Agapanthus africanus (Kleinbloulelie, Miniature Agapanthus) is used medicinally and magically. It is a popular eco-gardening plant.
Agapanthus africanus Monograph
This monograph contains details of Agapanthus africanus as per the references cited below. If you can provide any additional information, photos or reliable records, or spot any errors, please leave a comment below or in The Muthi Flora of southern Africa Facebook group.
Traditional Medicinal Uses of Agapanthus africanus
Administered to people only: Root infusions are used for chest troubles and as emetic expectorants for coughs, Hot root infusions are taken daily as emetics for heart disease. Roots are sometimes used with Typha capensis rhizomes in medicines known as isihlambezo and taken during the last three months of pregnancy to ensure healthy children and in more concentrated forms, to augment or induce labour. Roots are also sometimes used, with other roots, in infusions known as inembe which are taken during pregnancy. They are used in enemas given to young children for an ailment known as inyoni. (Hutchings et.al.)
Root decoctions are taken orally or as enemas by Xhosa women during pregnancy to ensure easy labour and delivery of the placenta and a healthy child free from bowel trouble. Decoctions and infusions are given to Pondo infants before the first feed. (Hutchings et.al.)
Applied in a magical sense: Root infusions are taken as love charm emetics and as emetics by people afraid of thunderstorms and they are used as protective sprinkling against thunder. (Hutchings et.al.)
Caution: Suspected of causing haemolytic poisoning in humans. The sap causes severe ulceration of the mouth. (Hutchings et.al.)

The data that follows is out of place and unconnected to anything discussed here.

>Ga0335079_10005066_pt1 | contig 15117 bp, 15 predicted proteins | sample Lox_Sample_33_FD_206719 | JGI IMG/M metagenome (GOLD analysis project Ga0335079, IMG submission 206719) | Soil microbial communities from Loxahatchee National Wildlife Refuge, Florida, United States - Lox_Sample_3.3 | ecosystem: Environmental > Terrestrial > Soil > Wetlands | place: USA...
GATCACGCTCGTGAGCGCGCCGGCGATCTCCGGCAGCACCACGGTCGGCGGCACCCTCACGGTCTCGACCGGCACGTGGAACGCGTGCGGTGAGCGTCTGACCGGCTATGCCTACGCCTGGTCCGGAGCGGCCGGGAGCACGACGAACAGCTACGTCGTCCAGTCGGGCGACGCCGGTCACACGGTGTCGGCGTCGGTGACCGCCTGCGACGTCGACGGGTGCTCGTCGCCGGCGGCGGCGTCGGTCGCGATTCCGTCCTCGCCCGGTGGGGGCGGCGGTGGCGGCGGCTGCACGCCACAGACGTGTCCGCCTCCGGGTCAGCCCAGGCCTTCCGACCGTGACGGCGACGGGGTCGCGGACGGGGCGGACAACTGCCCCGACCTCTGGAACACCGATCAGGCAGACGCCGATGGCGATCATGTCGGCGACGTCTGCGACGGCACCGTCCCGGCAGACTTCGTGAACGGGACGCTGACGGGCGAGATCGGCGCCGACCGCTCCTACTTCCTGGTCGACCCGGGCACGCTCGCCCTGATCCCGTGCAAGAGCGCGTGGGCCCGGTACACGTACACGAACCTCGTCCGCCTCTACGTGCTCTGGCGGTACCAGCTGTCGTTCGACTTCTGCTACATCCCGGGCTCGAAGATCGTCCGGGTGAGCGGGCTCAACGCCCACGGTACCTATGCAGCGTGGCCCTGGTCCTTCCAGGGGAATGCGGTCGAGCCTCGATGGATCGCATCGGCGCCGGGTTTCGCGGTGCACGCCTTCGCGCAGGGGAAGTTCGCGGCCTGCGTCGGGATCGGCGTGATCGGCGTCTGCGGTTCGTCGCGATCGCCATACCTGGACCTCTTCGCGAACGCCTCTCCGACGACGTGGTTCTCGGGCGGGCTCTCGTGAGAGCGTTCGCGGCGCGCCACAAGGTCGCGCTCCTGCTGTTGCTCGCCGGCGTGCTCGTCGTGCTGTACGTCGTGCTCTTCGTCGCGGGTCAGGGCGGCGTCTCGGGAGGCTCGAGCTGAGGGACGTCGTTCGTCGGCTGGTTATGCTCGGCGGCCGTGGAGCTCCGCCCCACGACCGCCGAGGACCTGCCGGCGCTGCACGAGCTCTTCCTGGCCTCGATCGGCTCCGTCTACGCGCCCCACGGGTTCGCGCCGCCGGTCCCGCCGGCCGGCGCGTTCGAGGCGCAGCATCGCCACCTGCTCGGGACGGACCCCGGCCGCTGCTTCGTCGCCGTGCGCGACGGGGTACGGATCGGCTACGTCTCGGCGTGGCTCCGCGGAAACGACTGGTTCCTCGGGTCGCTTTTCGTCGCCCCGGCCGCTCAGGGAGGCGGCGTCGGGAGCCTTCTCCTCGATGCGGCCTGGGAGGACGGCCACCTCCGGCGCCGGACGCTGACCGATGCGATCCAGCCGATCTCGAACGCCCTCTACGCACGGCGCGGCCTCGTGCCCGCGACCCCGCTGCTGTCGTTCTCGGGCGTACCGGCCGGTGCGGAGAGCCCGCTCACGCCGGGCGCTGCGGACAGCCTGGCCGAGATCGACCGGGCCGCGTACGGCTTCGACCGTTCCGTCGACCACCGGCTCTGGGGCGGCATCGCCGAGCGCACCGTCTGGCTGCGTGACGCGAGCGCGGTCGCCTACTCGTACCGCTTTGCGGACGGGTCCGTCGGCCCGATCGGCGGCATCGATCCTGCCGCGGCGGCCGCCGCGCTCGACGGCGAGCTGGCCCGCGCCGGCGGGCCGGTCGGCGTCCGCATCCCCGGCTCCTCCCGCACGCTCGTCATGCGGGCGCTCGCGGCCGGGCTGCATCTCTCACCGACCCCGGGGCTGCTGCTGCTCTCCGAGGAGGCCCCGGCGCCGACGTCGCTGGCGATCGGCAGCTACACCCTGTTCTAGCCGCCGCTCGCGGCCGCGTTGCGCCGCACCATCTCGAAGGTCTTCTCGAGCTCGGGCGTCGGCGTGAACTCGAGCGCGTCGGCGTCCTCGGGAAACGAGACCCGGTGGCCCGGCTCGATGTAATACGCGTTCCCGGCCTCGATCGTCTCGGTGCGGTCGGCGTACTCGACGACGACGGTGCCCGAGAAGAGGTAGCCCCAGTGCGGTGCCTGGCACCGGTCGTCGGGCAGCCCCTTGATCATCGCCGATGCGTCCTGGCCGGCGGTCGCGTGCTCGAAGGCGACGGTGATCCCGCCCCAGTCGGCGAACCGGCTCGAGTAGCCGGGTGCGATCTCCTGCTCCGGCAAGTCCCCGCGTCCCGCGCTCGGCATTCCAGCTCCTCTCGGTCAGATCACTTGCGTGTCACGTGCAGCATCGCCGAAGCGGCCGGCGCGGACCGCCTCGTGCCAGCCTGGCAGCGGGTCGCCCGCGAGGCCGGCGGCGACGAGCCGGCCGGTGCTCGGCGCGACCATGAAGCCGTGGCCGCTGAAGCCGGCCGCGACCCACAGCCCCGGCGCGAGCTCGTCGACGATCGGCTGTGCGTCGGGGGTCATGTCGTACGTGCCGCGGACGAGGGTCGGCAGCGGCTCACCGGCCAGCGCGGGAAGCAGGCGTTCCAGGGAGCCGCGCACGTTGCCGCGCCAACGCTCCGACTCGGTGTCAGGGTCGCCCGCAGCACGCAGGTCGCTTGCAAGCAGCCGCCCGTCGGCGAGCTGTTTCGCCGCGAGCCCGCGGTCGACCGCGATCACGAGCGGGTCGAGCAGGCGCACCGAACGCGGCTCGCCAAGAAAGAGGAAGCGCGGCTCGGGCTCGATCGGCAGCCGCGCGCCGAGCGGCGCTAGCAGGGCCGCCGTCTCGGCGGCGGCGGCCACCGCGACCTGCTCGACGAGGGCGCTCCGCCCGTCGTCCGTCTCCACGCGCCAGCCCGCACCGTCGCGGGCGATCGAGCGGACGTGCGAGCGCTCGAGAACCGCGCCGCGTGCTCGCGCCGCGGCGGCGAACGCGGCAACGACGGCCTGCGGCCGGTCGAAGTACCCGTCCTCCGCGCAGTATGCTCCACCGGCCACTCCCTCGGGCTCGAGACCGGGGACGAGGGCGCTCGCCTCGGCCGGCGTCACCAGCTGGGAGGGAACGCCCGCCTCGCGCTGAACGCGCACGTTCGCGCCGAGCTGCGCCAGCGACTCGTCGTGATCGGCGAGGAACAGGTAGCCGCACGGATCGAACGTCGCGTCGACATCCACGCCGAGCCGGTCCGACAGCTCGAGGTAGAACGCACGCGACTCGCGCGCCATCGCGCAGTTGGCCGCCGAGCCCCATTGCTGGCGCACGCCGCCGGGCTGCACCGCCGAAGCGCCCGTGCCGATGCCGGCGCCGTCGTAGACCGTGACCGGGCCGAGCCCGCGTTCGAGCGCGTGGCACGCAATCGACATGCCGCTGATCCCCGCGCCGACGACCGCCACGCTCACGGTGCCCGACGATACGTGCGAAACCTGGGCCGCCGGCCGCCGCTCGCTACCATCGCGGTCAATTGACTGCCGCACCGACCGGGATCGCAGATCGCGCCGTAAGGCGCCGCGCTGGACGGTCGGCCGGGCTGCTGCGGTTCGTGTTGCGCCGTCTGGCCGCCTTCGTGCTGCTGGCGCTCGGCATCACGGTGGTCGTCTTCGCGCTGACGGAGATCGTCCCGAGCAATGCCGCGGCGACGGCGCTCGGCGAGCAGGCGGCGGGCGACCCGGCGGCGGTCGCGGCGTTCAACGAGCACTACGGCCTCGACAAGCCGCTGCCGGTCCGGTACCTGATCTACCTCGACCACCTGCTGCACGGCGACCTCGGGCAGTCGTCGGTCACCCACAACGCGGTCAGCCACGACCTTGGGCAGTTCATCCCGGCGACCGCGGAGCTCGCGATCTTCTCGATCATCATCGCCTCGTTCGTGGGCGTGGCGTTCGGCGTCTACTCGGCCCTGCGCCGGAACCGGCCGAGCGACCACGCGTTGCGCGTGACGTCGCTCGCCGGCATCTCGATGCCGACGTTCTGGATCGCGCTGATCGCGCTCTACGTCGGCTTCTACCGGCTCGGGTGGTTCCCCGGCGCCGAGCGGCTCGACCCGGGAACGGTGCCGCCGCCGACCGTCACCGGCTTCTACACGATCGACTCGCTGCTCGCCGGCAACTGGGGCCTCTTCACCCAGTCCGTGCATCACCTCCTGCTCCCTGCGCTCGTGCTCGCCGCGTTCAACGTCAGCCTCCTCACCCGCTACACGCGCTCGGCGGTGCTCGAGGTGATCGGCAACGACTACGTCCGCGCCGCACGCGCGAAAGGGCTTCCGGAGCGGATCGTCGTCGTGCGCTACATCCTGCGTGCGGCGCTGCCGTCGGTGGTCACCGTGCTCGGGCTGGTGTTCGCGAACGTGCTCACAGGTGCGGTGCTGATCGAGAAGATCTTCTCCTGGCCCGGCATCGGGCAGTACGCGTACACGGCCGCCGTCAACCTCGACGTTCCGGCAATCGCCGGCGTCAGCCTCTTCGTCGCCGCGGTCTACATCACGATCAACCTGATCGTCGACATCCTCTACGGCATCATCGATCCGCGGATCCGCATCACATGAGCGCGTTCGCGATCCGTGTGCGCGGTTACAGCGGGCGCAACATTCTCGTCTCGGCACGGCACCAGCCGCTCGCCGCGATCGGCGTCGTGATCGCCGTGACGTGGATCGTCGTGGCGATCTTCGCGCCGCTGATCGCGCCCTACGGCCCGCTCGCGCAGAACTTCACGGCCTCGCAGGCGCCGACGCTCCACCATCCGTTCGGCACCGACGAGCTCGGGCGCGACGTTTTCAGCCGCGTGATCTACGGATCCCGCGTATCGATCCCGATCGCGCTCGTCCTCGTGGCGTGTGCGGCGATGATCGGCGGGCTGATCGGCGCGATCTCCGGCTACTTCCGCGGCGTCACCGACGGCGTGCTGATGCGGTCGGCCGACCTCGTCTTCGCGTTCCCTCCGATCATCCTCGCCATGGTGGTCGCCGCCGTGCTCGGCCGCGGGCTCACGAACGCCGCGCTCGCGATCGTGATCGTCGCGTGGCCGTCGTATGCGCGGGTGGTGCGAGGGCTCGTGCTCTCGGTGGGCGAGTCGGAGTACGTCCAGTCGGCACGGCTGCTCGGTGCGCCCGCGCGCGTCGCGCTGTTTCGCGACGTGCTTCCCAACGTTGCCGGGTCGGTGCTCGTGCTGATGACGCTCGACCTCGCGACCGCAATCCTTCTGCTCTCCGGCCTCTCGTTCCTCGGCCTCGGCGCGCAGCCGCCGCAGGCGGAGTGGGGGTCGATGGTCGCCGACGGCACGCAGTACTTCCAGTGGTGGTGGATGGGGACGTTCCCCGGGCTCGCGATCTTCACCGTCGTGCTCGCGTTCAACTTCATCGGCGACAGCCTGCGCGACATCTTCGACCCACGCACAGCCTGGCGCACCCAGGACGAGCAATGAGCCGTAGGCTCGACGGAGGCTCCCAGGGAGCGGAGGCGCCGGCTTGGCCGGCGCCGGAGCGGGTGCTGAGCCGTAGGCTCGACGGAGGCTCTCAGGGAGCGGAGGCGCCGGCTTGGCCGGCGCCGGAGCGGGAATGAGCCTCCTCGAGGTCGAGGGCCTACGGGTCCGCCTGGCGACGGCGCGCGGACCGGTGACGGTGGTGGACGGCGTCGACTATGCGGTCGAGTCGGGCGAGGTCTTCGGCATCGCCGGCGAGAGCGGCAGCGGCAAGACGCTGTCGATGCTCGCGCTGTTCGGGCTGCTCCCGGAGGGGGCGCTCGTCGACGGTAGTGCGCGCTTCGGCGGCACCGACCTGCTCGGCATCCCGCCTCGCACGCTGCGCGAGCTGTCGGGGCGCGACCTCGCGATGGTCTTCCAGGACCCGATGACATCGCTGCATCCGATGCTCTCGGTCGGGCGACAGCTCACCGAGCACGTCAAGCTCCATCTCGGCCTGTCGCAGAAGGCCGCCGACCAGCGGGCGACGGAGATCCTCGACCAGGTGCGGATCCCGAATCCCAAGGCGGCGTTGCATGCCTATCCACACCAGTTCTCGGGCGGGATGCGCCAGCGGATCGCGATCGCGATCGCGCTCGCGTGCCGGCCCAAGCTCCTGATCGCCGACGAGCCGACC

Agapanthus africanus has a short stem bearing a tuft of long, narrow, arching leaves 10–35 cm long and 1–2 cm broad, and a central flower stalk 25–60 cm tall, ending in an umbel of 20-30 white, or bright blue, funnel-shaped flowers, each flower 2.5–5 cm diameter. This tufted, hardy, evergreen perennial is impressive in mass plantings or borders along flowerbeds and paths. It is also a good plant for the difficult areas that are in shade for part of the year. They attract insects to the garden and thus birds. Agapanthus africanus forms clumps and needs to be split every 3-4 years to retain their attractiveness. (Wildflower Nursery)
Arnold. T.H., Prentice, C.A., Hawker, L.C., Snyman, E.E., Tomalin, M., Crouch, N.R. and Pottas-Bircher, C. (2002). Medicinal and magical plants of southern Africa: an annotated checklist. Strelitzia 13. South African National Biodiversity Institute, Pretoria.
Hutchings, A., Scott, A.H., Lewis, G., Cunnigham, A.B., (1996). Zulu Medicinal Plants: an inventory. University of Natal
Wildflower Nursery – https://wildflowernursery.co.za/indigenous-plant-database/agapanthus-africanus/. Accessed on 2020/01/06